Archive for Monday, March 10, 2003

Latest appliances make cleaning clothes easier

Homeowners putting laundry rooms on priority lists

March 10, 2003

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Laundry has come a long way since we beat clothing with stones at the edge of the river to get them clean.

It has certainly progressed since the days of the electric wring washer.

The appearance of the dryer and the invention of fabric softener ended our dependence on the clothesline and the search for the perfect laundry days.

We should be satisfied, shouldn't we?

Of course not. What good is a washer that can't be programmed to remove every known stain? Or a dryer that can't receive instructions from the washer on how to dry the next load?

The latest functions

Some of the functions being programmed into the new generation of washers and dryers are designed to save energy and water.

Others can be considered novelty items. For example, one new Maytag model, the MAV9750, has a finger faucet under the rim that you can use to wash laundry soap off your hands. It also has a "remind chime" that tells you when the wash is done, which is easier than putting your ear to the floor if the washer and dryer are in the basement.

For those among us who grow tired of technology or are confused by it, Maytag's new Atlantis has a less-complicated, easy-to-learn control panel.

The complexity is restricted to the interior, with a HydroClean wash action to keep "whites white" and a HydroFlex agitator to increase the movement of clothes through the water.

Do you suffer from LLS (Loud Laundry Syndrome)? Before you call the doctor, remember that this condition seems to be common among owners of older washers that tend to make a lot of noise.

LG Electronics, which introduced the single-unit washer/dryer to the U.S. market two years ago, has found a cure for LLS: the direct-drive system, which reduces noise.

You get more than just a noiseless washer. You get a virtually motionless one, as well. At the Builders Show in January in Las Vegas, LG's Daniel Lee stood a nickel on its side on the washer and had a technician gradually raise the agitation rate of the machine to its peak -- 1,200 revolutions per minute.

The nickel didn't move. The price of the washer ranges from $899 to $1,299, but this includes the industry's largest load capacity: 3.72 cubic feet.

There also is a delay-wash feature, which allows you to program the machine to complete washing up to 19 hours after you have loaded it.

Sometimes, the manufacturers want to get their products out in front of an audience -- in this case, 90,000 builders -- so a new Amana washer-dryer line arrived in Las Vegas without a name or price.

But it has a stainless-steel tub, "common-sense" fabric cycles, a QuickWash feature that lets you wash the shirt you need for a party in record time, and SteadySpin, which will let the washer continue spinning even if the load becomes unbalanced.

Think you've seen everything?

You haven't. Because Whirlpool used the Builders Show to introduce a laundry-room concept the company seems to think we all want: The Family Studio.

'Newest status symbol'

Joan McCloskey of Better Homes and Gardens calls the laundry room "the newest status symbol" among home buyers.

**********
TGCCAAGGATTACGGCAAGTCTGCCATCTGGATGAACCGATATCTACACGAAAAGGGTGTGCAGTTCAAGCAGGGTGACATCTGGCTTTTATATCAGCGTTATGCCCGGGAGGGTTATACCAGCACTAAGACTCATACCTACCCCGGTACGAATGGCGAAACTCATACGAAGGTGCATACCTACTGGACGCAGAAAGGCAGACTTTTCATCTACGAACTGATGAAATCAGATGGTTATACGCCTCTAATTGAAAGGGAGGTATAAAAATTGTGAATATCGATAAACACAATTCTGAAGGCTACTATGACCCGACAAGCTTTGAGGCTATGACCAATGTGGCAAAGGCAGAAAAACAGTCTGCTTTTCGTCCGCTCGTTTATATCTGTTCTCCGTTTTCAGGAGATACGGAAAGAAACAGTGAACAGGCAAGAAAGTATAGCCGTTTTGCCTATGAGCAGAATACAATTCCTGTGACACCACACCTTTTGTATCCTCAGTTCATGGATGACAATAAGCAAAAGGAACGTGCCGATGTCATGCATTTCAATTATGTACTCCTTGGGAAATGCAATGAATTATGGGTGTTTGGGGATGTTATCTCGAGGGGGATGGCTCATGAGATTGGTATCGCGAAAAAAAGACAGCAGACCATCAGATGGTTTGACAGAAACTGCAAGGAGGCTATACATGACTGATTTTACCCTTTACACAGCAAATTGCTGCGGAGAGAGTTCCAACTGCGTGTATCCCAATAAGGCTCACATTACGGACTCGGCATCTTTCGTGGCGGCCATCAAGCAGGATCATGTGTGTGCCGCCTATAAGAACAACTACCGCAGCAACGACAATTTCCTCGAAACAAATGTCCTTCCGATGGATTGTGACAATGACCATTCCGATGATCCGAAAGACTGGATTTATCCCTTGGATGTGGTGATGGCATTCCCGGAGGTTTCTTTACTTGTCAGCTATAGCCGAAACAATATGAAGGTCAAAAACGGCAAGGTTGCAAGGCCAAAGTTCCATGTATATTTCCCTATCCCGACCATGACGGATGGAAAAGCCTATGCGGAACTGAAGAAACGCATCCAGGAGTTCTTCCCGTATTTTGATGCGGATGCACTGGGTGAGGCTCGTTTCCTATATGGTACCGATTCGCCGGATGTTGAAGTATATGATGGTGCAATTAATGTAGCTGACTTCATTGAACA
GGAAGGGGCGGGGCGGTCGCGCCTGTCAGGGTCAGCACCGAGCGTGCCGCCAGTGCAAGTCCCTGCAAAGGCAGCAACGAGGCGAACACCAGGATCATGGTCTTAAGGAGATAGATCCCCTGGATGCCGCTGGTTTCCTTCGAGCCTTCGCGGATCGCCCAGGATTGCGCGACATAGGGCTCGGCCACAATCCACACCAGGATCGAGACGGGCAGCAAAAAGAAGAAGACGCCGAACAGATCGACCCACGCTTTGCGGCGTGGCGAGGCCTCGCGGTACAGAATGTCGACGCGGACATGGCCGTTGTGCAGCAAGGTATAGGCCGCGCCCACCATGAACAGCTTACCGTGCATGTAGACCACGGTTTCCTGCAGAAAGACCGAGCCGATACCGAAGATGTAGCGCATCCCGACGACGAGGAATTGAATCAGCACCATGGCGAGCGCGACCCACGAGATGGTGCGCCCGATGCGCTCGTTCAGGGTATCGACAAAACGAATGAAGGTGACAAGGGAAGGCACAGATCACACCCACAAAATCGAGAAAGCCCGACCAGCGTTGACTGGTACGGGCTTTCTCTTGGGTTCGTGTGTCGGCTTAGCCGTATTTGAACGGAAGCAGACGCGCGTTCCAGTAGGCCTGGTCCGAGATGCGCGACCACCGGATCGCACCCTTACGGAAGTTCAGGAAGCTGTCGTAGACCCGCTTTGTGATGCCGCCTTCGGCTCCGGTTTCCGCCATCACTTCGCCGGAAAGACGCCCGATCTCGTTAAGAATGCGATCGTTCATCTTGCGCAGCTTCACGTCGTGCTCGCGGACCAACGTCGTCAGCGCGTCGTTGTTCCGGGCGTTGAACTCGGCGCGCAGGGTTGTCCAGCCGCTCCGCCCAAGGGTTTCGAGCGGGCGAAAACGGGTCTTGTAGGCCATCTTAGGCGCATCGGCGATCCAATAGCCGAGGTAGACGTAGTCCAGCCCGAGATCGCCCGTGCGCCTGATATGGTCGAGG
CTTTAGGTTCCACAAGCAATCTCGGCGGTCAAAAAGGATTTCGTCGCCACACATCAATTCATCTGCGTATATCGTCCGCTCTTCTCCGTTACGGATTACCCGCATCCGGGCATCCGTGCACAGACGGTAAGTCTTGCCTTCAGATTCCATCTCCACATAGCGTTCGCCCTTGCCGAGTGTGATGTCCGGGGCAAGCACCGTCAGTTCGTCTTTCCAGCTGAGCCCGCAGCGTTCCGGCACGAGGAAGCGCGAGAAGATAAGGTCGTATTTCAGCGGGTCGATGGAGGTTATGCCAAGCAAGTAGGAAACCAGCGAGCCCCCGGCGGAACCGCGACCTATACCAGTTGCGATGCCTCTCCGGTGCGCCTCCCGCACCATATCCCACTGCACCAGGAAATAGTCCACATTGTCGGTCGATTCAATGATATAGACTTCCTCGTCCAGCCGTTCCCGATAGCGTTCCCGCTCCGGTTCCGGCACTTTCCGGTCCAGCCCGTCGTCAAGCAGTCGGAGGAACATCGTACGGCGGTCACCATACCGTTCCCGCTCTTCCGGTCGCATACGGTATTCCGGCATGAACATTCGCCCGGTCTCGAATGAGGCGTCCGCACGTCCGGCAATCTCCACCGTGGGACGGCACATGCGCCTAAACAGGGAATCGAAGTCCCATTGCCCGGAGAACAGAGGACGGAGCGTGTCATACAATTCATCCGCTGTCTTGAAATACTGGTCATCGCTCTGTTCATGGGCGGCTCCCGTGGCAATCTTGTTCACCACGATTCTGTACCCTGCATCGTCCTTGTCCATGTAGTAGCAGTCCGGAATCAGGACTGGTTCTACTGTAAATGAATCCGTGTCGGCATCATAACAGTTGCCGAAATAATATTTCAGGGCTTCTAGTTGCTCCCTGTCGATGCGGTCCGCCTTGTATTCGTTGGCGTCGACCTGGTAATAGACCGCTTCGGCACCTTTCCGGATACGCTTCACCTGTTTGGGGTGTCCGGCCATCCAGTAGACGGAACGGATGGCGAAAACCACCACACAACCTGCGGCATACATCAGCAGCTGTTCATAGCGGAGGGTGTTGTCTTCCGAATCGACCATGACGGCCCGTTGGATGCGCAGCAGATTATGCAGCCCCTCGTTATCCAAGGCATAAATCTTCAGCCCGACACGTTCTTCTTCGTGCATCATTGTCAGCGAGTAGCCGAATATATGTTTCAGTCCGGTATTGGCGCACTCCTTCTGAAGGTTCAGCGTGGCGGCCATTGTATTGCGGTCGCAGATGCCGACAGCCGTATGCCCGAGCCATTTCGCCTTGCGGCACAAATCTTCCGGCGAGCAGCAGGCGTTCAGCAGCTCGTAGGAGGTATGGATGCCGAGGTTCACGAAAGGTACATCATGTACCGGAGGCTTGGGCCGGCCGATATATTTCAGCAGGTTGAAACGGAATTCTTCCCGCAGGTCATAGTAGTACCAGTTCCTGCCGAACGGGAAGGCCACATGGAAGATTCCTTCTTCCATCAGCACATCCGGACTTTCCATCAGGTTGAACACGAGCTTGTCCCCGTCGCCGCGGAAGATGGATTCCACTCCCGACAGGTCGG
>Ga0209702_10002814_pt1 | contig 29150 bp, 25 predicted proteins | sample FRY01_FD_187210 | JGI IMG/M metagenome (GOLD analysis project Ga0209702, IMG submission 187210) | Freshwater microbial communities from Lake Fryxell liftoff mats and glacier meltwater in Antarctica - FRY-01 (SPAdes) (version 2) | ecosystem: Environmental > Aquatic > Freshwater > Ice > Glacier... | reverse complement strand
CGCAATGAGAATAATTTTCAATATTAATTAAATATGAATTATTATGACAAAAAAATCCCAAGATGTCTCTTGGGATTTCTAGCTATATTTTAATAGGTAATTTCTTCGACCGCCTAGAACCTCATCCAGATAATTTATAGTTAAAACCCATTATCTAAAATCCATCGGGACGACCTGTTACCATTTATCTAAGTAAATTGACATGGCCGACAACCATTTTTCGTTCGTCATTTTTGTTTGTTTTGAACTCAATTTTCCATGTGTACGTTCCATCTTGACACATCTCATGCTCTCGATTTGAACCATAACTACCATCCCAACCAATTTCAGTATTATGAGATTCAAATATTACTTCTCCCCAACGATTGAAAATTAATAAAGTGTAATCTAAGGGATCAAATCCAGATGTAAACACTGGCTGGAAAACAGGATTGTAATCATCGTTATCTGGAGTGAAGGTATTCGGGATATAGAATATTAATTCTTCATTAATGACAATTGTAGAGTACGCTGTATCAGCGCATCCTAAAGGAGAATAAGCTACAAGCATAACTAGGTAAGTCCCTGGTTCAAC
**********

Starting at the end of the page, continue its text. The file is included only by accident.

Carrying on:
"If you stop to think about that, it's rather astonishing," McCloskey said. "Imagine telling your grandmother that all of your friends really rave about your $30,000 laundry room."

Mara Villaneuva, a brand manager for Whirlpool, said the company's surveys found that laundry was a priority for its customers and that some of those surveyed "had already built multifunction rooms they called 'power laundry rooms' -- places in which they could combine their household chores with those of their families."

Since the typical U.S. family does eight to 10 loads of wash a week, and 20 million women and 10 million men spend hundreds of hours each year washing and drying clothes, why not "have a place for families to do crafts, pay bills, for children to do homework, or surf the Internet -- not to mention a beautiful space to take care of the entire family's wardrobe?" Villaneuva asked.

You may be thinking that here is another example of excess and conspicuous consumption, but McCloskey, who is an impartial observer of the housing scene and oversees virtually endless surveys of her magazine's readers, has a different view:

"It is a space where you corral all the messy chores, crafts, sewing, and even a gardening project in one space that you can close the door on," McCloskey said. "When you describe that space to a mother, you should see her face light up."

It is true, at least according to the National Association of Home Builders, that laundry rooms are a priority among home buyers.

Gopal Ahluwalia, staff vice president of the association's Research Economics Group, said his 2002 survey showed that "a separate laundry room was a 'must-have' " for buyers of average-size and upscale houses.

The Whirlpool Family Studio's laundry facilities are not limited to the manufacturer's Duet Fabric Care System -- also known as a washer and dryer.

It also features a DryAire drying cabinet, which is designed for air-drying wool sweaters in a couple of hours rather than a couple of days. The cabinet provides a place for drying delicates or bulky items.

There is also the SinkSpa jetted sink for delicates, which has water jets for hand-washables.

The Personal Valet Clothes Care System, introduced two years ago, removes wrinkles and odors and gets clothes ready to wear in about 30 minutes.

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